Jesus is saying something developed later by the Jesuit Pierre de Caussade in his classic book, Abandonment to Divine Providence. The only thing we need be concerned with is doing God’s will at the present moment. Period. And accepting whatever God is allowing to happen to us beyond our control at the present moment. We are not responsible today for what God wants us to do tomorrow (unless his will today is that we should prepare for it). If right here and now we are doing what God wants us to do here and now, it is foolish to worry about anything else. This assumes, of course, that we are engaging now in any necessary discernment about decisions we must be prepared to face in the future. Just live in the present moment.

Jesus is situating our life between two poles: its beginning in God and its end in the Kingdom. If we are in union with Jesus as the Alpha and the Omega, we will live in peace.

Christ yesterday and today,

The beginning and the end,

Alpha and Omega:

All time belongs to him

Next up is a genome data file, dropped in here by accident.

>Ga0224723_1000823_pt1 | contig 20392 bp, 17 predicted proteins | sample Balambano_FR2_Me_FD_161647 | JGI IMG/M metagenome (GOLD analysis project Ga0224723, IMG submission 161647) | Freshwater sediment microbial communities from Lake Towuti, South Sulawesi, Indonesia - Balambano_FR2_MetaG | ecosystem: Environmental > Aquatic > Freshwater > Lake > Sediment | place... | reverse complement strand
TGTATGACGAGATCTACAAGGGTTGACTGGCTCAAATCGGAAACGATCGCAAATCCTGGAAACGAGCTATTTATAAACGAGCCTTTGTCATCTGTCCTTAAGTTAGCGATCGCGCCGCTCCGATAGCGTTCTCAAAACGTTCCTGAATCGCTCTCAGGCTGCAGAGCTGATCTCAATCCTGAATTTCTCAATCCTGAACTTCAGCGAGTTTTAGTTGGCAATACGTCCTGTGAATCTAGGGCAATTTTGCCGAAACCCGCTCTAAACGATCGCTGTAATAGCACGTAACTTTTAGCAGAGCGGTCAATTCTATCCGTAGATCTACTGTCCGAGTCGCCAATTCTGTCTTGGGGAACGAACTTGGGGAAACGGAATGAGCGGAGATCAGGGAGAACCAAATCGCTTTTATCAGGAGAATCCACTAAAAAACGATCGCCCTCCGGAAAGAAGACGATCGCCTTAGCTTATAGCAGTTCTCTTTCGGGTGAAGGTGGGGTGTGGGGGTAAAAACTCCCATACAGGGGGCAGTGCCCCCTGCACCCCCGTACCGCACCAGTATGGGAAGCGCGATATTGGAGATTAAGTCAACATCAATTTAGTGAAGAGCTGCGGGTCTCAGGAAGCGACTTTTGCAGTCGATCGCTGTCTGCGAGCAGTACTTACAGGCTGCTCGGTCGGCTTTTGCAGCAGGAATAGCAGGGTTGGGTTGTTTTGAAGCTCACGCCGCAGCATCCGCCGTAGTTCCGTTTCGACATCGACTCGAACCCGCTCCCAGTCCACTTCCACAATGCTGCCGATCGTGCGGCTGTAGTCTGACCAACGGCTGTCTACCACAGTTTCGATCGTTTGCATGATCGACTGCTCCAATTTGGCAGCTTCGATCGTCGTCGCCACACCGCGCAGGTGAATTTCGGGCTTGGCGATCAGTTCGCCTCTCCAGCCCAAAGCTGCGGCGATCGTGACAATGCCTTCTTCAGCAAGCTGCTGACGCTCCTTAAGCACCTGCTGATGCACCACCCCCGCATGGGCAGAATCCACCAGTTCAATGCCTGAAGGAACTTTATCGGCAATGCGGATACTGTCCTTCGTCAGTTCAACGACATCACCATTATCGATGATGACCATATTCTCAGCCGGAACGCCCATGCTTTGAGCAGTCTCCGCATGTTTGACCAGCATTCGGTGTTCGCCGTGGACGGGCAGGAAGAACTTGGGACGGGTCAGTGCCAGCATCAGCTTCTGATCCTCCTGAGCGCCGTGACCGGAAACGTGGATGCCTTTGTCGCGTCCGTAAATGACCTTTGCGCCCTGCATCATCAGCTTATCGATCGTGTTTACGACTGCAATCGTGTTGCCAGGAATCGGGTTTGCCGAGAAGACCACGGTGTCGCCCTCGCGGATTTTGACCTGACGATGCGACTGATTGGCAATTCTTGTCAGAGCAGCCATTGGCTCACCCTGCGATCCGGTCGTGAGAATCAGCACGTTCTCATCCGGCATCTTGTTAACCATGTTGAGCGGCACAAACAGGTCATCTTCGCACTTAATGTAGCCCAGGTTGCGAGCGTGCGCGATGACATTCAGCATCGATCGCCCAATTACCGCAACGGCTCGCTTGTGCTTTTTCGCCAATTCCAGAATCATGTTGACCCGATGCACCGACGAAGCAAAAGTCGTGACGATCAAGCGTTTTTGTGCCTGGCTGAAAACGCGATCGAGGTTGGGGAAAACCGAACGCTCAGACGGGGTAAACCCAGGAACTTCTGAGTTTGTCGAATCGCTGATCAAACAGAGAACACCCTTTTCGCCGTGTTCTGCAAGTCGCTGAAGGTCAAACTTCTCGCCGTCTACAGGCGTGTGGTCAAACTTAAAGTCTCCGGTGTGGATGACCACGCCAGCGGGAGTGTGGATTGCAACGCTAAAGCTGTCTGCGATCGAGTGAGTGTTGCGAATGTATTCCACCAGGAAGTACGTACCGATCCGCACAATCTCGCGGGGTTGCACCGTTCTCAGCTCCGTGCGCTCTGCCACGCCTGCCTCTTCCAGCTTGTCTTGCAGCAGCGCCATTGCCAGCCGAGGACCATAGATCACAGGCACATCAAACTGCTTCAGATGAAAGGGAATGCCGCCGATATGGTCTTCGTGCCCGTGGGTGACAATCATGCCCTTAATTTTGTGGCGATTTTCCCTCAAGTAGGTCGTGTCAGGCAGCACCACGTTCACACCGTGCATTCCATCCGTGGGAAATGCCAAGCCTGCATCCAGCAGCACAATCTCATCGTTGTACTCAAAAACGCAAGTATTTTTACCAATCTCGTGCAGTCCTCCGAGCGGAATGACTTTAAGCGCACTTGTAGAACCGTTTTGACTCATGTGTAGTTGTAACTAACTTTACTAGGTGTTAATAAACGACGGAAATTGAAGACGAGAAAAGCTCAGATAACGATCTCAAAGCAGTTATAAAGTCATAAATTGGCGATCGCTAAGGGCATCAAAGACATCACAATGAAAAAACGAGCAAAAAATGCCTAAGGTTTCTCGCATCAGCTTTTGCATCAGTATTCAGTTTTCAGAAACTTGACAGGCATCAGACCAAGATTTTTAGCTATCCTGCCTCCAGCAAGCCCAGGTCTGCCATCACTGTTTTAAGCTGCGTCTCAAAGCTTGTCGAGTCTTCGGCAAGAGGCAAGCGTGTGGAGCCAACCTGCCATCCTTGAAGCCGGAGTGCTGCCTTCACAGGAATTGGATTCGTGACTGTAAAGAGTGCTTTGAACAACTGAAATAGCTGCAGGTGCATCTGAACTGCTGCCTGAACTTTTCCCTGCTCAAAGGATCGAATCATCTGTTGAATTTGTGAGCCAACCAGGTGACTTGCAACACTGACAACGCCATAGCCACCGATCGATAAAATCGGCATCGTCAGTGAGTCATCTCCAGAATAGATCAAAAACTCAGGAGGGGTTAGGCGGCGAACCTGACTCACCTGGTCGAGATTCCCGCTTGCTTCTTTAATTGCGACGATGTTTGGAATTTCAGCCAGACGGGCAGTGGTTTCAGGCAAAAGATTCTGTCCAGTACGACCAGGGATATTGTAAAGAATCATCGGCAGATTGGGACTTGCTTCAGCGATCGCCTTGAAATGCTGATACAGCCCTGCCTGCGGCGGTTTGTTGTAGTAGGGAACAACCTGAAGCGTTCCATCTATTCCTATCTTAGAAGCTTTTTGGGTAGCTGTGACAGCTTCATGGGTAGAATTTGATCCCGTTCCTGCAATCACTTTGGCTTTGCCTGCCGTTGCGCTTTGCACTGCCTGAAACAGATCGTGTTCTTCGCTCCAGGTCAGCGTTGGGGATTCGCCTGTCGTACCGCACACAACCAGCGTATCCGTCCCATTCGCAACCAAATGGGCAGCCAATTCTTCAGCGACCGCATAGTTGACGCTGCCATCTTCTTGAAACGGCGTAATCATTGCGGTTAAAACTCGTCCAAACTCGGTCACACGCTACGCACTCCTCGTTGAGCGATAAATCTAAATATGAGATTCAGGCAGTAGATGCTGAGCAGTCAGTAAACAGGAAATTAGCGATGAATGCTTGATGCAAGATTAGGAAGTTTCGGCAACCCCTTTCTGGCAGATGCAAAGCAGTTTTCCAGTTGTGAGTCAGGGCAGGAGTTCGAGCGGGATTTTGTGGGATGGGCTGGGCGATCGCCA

And all ages.

To him be glory and power

Through every age for ever.[7]

“Your toil is not in vain”

1Corinthians 4:1-5 gives the coup de grace to stress. We are “stewards of the mysteries of God.” Our first concern is just to be “trustworthy,” faithful to the Lord. Paul says, “The Lord is the one to judge me,” so it “matters little” what anyone else thinks. We work only for God, and for others only in the measure and manner that we believe God desires. We don’t have to please any boss but God. People may think what they want of us, but “at the time of his return” Jesus will “bring to light... the intentions of hearts.” The name for this is freedom. “Rest in God alone, my soul.”


Are you living for one thing or for many? Can the many be found in the one?


Keep saying “Lord, do this with me, do this in me, do this through me” and relax

[1] Luke 10:40-42.

[2] Matthew 11:28.

[3] Deuteronomy 5:6-9.

[4] Compare this to Jonah 4:5-11.

[5] Deuteronomy 10:12.

[6] See this presented stoically in Ecclesiastes (Quo

heleth) 9:5-10 and 1Corinthians 15:20-34; and with disapproval in Wisdom 2:8-9, Isaiah 22:12-13,.

[7] Easter Vigil Mass: Preparation of the candle.